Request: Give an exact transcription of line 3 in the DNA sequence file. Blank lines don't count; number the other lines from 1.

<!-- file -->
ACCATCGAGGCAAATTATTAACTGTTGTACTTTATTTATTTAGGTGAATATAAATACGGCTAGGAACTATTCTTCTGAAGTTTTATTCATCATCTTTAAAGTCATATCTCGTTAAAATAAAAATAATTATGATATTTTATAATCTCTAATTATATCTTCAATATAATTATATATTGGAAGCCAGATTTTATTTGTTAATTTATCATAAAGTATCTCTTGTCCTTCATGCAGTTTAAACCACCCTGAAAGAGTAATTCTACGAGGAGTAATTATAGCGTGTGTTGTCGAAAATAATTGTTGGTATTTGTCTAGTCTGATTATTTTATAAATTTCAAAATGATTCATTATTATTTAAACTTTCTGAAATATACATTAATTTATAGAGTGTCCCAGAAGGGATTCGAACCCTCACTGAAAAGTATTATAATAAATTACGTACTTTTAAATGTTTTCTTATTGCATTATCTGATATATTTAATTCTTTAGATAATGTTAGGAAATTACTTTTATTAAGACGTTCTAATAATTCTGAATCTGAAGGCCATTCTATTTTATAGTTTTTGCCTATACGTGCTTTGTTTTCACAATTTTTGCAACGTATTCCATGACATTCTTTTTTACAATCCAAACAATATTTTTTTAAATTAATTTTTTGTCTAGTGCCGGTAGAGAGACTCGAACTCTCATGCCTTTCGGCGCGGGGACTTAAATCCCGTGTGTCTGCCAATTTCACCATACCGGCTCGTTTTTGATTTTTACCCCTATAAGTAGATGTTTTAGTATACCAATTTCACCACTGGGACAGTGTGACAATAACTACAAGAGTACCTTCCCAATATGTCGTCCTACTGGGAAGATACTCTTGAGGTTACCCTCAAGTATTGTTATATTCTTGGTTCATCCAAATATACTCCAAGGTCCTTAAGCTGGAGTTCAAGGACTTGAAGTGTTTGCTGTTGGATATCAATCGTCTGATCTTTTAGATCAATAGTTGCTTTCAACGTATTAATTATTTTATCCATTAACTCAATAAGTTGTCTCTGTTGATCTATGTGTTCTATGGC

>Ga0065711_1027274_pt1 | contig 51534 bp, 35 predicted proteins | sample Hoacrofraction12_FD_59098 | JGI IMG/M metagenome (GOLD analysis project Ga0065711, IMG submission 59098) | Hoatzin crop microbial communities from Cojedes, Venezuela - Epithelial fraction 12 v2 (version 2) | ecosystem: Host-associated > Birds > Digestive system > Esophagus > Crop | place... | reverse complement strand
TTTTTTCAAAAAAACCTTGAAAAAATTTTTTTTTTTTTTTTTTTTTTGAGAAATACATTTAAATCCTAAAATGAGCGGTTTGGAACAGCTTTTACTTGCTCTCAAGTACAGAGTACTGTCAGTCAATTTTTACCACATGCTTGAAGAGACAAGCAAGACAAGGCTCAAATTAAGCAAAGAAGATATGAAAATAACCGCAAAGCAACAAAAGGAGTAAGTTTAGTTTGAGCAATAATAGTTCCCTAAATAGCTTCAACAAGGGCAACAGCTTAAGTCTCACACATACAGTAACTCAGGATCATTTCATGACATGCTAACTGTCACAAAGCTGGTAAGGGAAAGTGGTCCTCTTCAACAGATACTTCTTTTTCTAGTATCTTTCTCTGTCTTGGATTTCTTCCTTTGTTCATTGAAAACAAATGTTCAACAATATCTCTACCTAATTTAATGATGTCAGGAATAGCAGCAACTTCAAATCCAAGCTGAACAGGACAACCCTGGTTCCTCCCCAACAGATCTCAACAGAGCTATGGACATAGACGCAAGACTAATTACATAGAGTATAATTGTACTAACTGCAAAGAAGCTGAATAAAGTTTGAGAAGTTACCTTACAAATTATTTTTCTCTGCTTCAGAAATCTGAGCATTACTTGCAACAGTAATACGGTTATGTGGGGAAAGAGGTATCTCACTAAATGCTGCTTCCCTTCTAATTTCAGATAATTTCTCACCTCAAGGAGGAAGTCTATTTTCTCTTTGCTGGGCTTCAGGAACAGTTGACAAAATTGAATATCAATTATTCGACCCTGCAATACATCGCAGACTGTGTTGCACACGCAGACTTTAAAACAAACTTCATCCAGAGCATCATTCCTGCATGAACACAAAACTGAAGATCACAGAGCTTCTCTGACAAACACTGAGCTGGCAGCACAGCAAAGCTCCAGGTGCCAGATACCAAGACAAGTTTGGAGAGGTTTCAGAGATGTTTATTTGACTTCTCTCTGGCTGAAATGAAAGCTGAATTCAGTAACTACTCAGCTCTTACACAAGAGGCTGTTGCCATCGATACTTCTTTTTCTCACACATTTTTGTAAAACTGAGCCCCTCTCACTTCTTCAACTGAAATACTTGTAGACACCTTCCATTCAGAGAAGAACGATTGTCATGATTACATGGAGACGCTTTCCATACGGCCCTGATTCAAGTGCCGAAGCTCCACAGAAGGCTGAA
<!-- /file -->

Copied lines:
TTTTTTCAAAAAAACCTTGAAAAAATTTTTTTTTTTTTTTTTTTTTTGAGAAATACATTTAAATCCTAAAATGAGCGGTTTGGAACAGCTTTTACTTGCTCTCAAGTACAGAGTACTGTCAGTCAATTTTTACCACATGCTTGAAGAGACAAGCAAGACAAGGCTCAAATTAAGCAAAGAAGATATGAAAATAACCGCAAAGCAACAAAAGGAGTAAGTTTAGTTTGAGCAATAATAGTTCCCTAAATAGCTTCAACAAGGGCAACAGCTTAAGTCTCACACATACAGTAACTCAGGATCATTTCATGACATGCTAACTGTCACAAAGCTGGTAAGGGAAAGTGGTCCTCTTCAACAGATACTTCTTTTTCTAGTATCTTTCTCTGTCTTGGATTTCTTCCTTTGTTCATTGAAAACAAATGTTCAACAATATCTCTACCTAATTTAATGATGTCAGGAATAGCAGCAACTTCAAATCCAAGCTGAACAGGACAACCCTGGTTCCTCCCCAACAGATCTCAACAGAGCTATGGACATAGACGCAAGACTAATTACATAGAGTATAATTGTACTAACTGCAAAGAAGCTGAATAAAGTTTGAGAAGTTACCTTACAAATTATTTTTCTCTGCTTCAGAAATCTGAGCATTACTTGCAACAGTAATACGGTTATGTGGGGAAAGAGGTATCTCACTAAATGCTGCTTCCCTTCTAATTTCAGATAATTTCTCACCTCAAGGAGGAAGTCTATTTTCTCTTTGCTGGGCTTCAGGAACAGTTGACAAAATTGAATATCAATTATTCGACCCTGCAATACATCGCAGACTGTGTTGCACACGCAGACTTTAAAACAAACTTCATCCAGAGCATCATTCCTGCATGAACACAAAACTGAAGATCACAGAGCTTCTCTGACAAACACTGAGCTGGCAGCACAGCAAAGCTCCAGGTGCCAGATACCAAGACAAGTTTGGAGAGGTTTCAGAGATGTTTATTTGACTTCTCTCTGGCTGAAATGAAAGCTGAATTCAGTAACTACTCAGCTCTTACACAAGAGGCTGTTGCCATCGATACTTCTTTTTCTCACACATTTTTGTAAAACTGAGCCCCTCTCACTTCTTCAACTGAAATACTTGTAGACACCTTCCATTCAGAGAAGAACGATTGTCATGATTACATGGAGACGCTTTCCATACGGCCCTGATTCAAGTGCCGAAGCTCCACAGAAGGCTGAA